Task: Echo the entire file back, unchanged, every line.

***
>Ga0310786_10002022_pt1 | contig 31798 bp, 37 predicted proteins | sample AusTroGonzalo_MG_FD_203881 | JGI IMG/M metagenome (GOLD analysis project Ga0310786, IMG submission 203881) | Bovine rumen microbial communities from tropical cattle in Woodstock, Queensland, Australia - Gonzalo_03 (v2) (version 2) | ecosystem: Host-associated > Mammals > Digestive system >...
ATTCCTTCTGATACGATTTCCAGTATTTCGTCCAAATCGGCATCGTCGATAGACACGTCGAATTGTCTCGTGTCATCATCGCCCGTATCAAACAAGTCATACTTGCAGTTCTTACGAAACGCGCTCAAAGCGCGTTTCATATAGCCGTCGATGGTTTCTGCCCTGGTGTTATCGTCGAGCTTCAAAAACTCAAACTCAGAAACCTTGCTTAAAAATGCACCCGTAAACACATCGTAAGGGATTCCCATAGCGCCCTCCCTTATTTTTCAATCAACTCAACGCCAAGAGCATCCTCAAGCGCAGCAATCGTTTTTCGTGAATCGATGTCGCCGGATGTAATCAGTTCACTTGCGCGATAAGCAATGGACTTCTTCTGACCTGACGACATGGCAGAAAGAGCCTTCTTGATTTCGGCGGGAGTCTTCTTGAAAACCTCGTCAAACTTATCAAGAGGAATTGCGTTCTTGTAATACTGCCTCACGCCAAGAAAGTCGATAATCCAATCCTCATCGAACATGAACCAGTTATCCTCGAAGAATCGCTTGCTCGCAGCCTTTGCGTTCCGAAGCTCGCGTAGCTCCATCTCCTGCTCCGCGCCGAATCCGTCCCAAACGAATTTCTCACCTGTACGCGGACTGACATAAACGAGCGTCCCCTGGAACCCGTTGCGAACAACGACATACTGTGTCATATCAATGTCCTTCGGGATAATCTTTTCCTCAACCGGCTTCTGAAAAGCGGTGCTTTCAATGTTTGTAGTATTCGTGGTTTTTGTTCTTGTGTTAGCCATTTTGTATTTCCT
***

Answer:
>Ga0310786_10002022_pt1 | contig 31798 bp, 37 predicted proteins | sample AusTroGonzalo_MG_FD_203881 | JGI IMG/M metagenome (GOLD analysis project Ga0310786, IMG submission 203881) | Bovine rumen microbial communities from tropical cattle in Woodstock, Queensland, Australia - Gonzalo_03 (v2) (version 2) | ecosystem: Host-associated > Mammals > Digestive system >...
ATTCCTTCTGATACGATTTCCAGTATTTCGTCCAAATCGGCATCGTCGATAGACACGTCGAATTGTCTCGTGTCATCATCGCCCGTATCAAACAAGTCATACTTGCAGTTCTTACGAAACGCGCTCAAAGCGCGTTTCATATAGCCGTCGATGGTTTCTGCCCTGGTGTTATCGTCGAGCTTCAAAAACTCAAACTCAGAAACCTTGCTTAAAAATGCACCCGTAAACACATCGTAAGGGATTCCCATAGCGCCCTCCCTTATTTTTCAATCAACTCAACGCCAAGAGCATCCTCAAGCGCAGCAATCGTTTTTCGTGAATCGATGTCGCCGGATGTAATCAGTTCACTTGCGCGATAAGCAATGGACTTCTTCTGACCTGACGACATGGCAGAAAGAGCCTTCTTGATTTCGGCGGGAGTCTTCTTGAAAACCTCGTCAAACTTATCAAGAGGAATTGCGTTCTTGTAATACTGCCTCACGCCAAGAAAGTCGATAATCCAATCCTCATCGAACATGAACCAGTTATCCTCGAAGAATCGCTTGCTCGCAGCCTTTGCGTTCCGAAGCTCGCGTAGCTCCATCTCCTGCTCCGCGCCGAATCCGTCCCAAACGAATTTCTCACCTGTACGCGGACTGACATAAACGAGCGTCCCCTGGAACCCGTTGCGAACAACGACATACTGTGTCATATCAATGTCCTTCGGGATAATCTTTTCCTCAACCGGCTTCTGAAAAGCGGTGCTTTCAATGTTTGTAGTATTCGTGGTTTTTGTTCTTGTGTTAGCCATTTTGTATTTCCT